With winter in full swing, most of us will be daydreaming about sunnier days to come, whilst the lucky ones will already have a beach gateaway booked. Escaping the gloom might seem like the preferable option but there can be drawbacks. Hidden, unclear, and avoidable credit card fees are one of them.
To help you navigate this matrix of tricky terminology and ambiguity, we've popped a little guide together. This covers everything from getting a credit card to how to avoid extra fees.
Are you eligible?
If you're considering using a credit card, make sure you're eligible. Credit card providers want to ensure customers can ultimately afford the card, therefore your eligibility will largely be based on your credit score. Many credit card providers and comparison websites allow applicants to perform a 'soft search', meaning you can check the likelihood of acceptance without affecting your credit score. If you're unlikely to be accepted then it might be worth not taking the risk of applying, as it will negatively impact your score. If you're thinking of getting the Journey Card, visit the app so you can check your eligibility first.
What type of card should I get?
There is plenty of choice out there and it can be hard to know what's right for you. Some consumers prefer cards that provide rewards or air miles. However, if you're going abroad, it may be worthwhile considering a card that doesn't charge you a foreign exchange (FX) fee for making withdrawals or purchases outside the country.
Why is FX important?
If you're making a purchase abroad and you're not using a no-FX card then many banks will charge you a percentage of the transaction. This is the exchange rate and there is no way of determining what rate the bank will be using when they come around to charging you. They may also charge you a separate foreign usage fee each time you use the service. If you take out cash abroad, you may also incur a cash withdrawal fee as well as interest from the moment you take out cash.
For example, if you use a credit card to take out £100 at the cash machine abroad, with the worst kind of card you might pay:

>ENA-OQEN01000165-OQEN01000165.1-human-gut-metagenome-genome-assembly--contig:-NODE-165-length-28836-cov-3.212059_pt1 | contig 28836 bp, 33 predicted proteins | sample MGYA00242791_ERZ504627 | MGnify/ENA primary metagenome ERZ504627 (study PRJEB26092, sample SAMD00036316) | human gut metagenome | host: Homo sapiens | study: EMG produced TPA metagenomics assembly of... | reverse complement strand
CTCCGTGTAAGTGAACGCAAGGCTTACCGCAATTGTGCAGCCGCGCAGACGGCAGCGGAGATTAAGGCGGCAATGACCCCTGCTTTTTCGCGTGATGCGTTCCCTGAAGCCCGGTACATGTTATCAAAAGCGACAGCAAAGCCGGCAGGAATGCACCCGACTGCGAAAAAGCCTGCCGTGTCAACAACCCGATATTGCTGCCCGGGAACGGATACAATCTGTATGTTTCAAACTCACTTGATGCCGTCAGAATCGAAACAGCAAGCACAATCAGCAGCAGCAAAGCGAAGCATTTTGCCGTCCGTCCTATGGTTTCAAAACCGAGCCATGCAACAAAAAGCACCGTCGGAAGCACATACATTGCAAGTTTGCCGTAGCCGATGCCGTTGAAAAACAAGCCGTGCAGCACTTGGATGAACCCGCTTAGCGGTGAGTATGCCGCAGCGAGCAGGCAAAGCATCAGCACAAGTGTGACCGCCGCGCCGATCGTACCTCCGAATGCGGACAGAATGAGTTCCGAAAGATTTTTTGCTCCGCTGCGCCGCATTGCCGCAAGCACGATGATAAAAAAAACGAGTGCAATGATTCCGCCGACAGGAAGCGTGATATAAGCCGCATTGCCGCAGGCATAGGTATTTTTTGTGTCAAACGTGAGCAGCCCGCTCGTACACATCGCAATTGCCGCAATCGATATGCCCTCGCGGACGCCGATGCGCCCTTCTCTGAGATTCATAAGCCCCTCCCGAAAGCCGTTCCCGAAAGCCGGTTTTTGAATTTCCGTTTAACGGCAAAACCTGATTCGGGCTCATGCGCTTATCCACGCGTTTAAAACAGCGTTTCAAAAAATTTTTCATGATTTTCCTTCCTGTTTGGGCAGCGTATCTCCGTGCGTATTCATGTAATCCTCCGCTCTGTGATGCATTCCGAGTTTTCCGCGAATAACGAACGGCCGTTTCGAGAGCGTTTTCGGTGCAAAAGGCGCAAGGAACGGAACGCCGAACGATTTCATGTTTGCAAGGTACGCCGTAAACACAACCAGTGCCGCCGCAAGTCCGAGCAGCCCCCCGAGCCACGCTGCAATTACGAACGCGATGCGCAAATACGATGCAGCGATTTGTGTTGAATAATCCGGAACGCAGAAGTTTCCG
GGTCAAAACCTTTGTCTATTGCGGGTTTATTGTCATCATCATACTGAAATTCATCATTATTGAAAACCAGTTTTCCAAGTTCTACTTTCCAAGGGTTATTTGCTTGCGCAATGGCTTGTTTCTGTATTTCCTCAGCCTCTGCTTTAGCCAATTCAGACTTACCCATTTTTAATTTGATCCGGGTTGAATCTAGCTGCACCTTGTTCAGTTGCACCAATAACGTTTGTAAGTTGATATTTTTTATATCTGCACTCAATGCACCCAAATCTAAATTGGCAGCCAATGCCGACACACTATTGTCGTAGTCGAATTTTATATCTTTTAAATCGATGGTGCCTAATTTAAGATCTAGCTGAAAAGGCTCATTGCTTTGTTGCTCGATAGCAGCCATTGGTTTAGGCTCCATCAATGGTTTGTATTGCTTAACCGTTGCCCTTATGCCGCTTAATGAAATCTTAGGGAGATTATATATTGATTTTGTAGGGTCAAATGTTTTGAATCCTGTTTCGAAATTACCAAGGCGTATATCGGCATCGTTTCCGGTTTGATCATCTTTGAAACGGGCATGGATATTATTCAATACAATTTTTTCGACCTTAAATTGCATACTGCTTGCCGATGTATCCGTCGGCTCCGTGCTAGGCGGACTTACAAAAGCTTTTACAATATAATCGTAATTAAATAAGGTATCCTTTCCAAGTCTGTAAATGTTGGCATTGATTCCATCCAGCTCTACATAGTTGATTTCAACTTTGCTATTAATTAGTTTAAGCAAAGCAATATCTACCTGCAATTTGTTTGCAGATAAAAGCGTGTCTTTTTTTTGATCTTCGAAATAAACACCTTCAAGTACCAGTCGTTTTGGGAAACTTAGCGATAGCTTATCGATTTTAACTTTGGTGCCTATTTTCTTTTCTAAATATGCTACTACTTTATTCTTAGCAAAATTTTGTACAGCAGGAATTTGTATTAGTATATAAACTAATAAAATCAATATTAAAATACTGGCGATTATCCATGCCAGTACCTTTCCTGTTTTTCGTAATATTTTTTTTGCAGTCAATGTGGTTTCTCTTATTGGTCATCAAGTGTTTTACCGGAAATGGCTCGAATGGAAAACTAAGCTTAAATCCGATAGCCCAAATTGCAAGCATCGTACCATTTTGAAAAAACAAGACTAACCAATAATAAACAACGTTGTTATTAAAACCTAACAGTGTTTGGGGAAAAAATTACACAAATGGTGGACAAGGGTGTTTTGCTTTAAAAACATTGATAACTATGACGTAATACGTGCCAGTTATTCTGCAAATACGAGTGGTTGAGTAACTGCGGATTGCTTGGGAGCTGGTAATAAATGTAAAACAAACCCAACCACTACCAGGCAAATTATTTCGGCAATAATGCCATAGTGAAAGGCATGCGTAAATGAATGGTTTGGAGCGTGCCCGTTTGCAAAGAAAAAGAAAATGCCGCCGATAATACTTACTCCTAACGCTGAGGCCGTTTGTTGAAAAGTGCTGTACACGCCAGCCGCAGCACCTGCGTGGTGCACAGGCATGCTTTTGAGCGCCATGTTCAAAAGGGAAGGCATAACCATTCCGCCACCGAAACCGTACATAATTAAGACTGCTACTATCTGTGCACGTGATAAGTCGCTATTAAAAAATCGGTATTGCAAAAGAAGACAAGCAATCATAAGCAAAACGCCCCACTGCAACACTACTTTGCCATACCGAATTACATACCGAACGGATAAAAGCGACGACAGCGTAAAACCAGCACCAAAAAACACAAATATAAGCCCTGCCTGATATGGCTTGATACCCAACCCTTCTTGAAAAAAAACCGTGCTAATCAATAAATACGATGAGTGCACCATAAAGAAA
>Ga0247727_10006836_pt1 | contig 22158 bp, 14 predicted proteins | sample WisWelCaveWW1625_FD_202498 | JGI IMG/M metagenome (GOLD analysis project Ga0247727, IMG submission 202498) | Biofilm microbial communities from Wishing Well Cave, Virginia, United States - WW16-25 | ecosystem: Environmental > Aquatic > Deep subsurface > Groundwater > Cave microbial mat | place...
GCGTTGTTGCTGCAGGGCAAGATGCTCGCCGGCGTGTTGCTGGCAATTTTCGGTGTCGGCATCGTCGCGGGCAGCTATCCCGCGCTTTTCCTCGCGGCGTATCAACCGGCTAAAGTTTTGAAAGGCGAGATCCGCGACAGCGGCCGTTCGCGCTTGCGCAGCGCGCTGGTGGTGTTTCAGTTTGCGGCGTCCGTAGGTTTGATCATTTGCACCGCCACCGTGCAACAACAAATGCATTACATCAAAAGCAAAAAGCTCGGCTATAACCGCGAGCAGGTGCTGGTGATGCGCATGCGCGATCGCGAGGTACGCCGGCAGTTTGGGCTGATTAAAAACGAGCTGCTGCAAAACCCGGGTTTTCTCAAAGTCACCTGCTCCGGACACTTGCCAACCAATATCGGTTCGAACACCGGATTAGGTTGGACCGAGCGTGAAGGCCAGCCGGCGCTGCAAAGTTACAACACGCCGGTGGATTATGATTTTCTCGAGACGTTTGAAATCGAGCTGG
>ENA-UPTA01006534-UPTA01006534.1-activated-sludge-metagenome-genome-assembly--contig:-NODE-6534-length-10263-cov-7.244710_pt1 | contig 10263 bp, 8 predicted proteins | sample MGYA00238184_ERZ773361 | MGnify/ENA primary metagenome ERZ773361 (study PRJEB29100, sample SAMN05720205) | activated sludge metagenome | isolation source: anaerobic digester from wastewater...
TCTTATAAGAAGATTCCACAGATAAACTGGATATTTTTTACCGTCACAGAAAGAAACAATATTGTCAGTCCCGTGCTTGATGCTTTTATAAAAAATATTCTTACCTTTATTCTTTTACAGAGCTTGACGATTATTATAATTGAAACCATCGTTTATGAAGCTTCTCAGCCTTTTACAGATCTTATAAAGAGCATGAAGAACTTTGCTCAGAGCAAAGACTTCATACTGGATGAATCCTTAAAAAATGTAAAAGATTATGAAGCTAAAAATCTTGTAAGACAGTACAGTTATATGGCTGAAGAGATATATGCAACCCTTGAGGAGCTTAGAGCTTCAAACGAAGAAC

- £2 extra due to higher exchange rate.
- £3 extra for the foreign usage fee.
- £3 for the cash withdrawal fee.
- £2 interest before you pay off your bill.
That's £110 total. Doing this several times in one holiday will really add up.
Before you leave…
Only take cards you plan to use. In the event of theft or losing your wallet, you may need to make costly calls to several providers. It's also worth informing your card provider you're going on holiday so your card won't get flagged for fraud due to unusual activity. If you want to take some cash with you, make sure to get it in advance. Foreign exchange desks in airports do not offer the best rates and can leave some travellers worse off before they're even on the plane.
Once you're abroad…
As you would at home, make sure to protect your pin and keep your eyes on your card, especially at bars and restaurants. If you have a card that charges fees and you want to use cash, try to take out the total amount you'll need for the holiday at once. If not, you may come home and find lots of nasty charges that you weren't expecting from multiple withdrawals. Just make sure you store the money safely.
Whatever card you are using, when given the option of paying in the local currency or converting it into sterling, always stick to the local currency. Again, you will have no idea at what rate they'll charge you and those little extras will add up.
Once you're home…
Make sure to check your bill. If there are any transactions you don't recognise then speak to your provider straight away. Additionally, make sure you look to make your payment in full. The memories may last a lifetime, but you don't want the debts to.
We asked Ricky (our CEO) for some advice on the above, he said:
We work hard for most of the year and the daily grind makes our time off even more precious. I'd encourage anyone looking forward to their summer abroad to take a bit of time to see where they can get the best deal. It shouldn't come as a surprise that some cards can make your holiday more expensive, so it makes it all the more important to make sure you get the best deal for you.